How COVID-19 is changing law

So the sporting community is agonising about ‘remote fans’ – events taking place behind closed doors - whereas the legal community, in all its magisterial glory, is theorising about the fairness of remote court hearings. It is anticipated that for the next few months, if not years, professionals of all levels and from all sectors will be postulating views on how COVID-19 has affected the industries and businesses that they operate in. Professionals working in the business of law will not be exempt.

Since the third week of March, when lockdown was formally announced, judges, barristers, solicitors, legal executives, trainee solicitors and paralegals have been crossing swords about whether or not it is fair for a contested hearing to take place remotely. Although the existing law already technically provided for such a possibility, it was inconceivable that life-changing matters, such as hearings about the removal of children from their families, would take place in that way.

It has to be said that the criminal, family and civil justice systems, which have earned a perhaps anachronistic reputation for being ‘behind the times’, have responded with impressive speed to the COVID-19 crisis. Remote hearings have been regularly taking place, up and down the country, with varying degrees of success, for several weeks now. Indeed the writer recently advocated in a three-day telephone hearing, which resulted in the temporary removal of five children from a family. Three wise judges in the Court of Appeal will have to decide whether that was fair or not; in this context fairness equates to reasonableness, necessity and proportionality.

Longer, more complex hearings, are more likely to take place on platforms such as Microsoft Teams and Skype for Business. Furthermore, HMCTS has recently proudly announced the roll-out of ‘cloud video platform’ (CVP). Not too long ago, such words and phrases would not have formed even a small part of most lawyers’ vocabulary; now we all use the terms as though it is lawyers who invented them.

Interestingly, debates (let’s call them that), have raged with as much heat and intensity about the merits of a particular platform as they have about the merits of a particular remote hearing. As you would expect, the validity of the argument very much turns on the specific facts of an individual case. For example, does one of the lay parties have learning difficulties? Or do the lawyers themselves face technological challenges? Not all of us have teenagers at home, who have not known anything apart from the age of advanced technology! There is an element of seriousness to that tongue-in-cheek observation.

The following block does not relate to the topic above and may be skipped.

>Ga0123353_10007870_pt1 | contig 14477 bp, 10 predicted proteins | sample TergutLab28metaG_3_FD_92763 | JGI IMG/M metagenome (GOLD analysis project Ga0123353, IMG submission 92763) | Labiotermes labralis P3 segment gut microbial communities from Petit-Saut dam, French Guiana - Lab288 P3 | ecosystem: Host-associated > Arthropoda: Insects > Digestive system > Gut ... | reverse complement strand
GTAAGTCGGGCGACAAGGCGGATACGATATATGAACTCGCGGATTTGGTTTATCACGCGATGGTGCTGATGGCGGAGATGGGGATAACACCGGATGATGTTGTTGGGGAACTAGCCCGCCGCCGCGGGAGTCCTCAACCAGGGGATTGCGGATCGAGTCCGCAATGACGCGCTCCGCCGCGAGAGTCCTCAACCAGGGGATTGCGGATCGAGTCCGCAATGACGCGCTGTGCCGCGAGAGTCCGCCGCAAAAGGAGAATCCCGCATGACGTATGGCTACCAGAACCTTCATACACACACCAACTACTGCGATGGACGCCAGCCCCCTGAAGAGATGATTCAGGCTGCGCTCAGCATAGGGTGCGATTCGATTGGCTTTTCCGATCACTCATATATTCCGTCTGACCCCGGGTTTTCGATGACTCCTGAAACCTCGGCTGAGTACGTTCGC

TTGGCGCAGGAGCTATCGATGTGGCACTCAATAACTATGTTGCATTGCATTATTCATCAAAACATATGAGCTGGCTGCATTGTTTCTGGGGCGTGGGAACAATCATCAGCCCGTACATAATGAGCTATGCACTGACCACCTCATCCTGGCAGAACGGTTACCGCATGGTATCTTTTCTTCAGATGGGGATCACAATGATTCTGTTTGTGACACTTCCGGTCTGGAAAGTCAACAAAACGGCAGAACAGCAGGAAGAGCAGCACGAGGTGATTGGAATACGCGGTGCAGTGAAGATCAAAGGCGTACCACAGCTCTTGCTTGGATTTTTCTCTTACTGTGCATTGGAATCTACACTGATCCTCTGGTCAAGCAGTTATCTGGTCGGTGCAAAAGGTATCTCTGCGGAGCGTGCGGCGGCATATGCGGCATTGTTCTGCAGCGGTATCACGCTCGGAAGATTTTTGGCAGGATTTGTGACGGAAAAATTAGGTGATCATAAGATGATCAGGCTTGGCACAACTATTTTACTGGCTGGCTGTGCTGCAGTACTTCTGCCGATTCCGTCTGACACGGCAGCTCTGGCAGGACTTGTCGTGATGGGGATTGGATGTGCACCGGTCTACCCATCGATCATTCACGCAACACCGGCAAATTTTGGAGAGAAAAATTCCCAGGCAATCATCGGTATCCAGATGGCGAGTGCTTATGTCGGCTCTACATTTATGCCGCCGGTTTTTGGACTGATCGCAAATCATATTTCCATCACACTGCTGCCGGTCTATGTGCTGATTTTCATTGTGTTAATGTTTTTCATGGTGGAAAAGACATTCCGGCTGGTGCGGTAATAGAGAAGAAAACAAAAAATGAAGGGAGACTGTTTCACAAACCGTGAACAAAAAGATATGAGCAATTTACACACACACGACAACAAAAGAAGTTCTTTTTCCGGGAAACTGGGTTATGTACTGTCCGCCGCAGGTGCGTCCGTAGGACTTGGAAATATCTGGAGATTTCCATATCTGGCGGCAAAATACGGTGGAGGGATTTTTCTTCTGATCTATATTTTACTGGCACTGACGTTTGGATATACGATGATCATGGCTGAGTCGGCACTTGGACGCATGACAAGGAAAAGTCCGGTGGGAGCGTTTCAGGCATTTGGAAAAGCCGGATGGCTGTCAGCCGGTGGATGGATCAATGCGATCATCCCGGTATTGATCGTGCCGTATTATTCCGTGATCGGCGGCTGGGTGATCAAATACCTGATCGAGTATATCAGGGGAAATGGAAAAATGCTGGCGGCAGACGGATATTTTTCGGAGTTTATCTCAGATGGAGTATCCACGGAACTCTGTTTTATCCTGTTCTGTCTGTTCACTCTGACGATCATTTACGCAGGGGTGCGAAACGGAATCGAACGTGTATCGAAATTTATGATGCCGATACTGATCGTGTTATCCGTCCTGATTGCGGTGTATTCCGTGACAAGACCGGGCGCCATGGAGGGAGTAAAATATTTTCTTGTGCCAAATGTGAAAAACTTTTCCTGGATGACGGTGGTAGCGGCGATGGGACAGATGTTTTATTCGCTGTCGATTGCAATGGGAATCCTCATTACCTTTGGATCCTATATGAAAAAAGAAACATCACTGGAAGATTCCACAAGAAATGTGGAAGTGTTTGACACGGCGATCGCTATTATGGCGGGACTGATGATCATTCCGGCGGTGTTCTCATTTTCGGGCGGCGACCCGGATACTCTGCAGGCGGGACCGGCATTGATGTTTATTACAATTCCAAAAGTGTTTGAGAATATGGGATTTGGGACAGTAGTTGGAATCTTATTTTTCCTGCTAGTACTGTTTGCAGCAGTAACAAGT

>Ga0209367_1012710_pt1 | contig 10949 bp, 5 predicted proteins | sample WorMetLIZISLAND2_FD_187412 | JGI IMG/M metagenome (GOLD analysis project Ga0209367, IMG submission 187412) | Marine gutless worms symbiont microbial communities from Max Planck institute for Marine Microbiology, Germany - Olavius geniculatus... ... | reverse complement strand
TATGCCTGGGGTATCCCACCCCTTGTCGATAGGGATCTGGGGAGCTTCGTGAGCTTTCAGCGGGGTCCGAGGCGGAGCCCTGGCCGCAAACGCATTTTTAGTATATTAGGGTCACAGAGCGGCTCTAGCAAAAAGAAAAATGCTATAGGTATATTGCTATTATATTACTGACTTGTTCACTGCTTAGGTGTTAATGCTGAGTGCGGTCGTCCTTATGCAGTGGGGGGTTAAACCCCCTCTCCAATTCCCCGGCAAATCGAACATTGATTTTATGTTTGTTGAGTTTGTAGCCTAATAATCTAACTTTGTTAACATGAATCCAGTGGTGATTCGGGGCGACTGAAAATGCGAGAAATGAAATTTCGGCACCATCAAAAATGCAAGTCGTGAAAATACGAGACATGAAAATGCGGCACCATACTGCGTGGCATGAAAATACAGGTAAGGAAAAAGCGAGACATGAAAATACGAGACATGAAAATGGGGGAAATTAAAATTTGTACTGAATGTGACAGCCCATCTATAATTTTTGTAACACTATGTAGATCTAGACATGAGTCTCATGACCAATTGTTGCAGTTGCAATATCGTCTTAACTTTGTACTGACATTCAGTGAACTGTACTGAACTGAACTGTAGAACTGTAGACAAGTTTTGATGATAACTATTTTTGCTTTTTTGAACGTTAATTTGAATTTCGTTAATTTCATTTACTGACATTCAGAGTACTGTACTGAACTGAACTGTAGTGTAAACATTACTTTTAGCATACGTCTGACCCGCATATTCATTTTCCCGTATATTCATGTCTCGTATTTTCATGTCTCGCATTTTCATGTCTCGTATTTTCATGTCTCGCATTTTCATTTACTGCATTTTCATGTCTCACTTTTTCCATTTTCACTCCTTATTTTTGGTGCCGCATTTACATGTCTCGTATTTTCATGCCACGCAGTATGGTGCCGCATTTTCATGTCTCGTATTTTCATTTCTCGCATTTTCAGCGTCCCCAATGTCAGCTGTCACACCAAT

The results of the so-called ‘Rapid Consultation on Remote Hearings’ have not been published at time of writing, but no doubt the report will make interesting reading, as part of its stated aim is to ‘concentrate on the experience and reaction of court users’. This is especially important, as the family justice system is, in effect, learning as it goes along. On the title page of the Official Guidance to The Remote Access Family Court are the words ‘This document will be subject to regular amendment and re-issue’. We are already on version number four.

In relation to how fair it is for a contested hearing to take place remotely, the Court of Appeal has the final say. It is always for the discretion of the presiding judge. No surprises there then!

Syvil Lloyd Morris, Solicitor Advocate and co-founder
Syvil Lloyd Morris, Solicitor Advocate and co-founder

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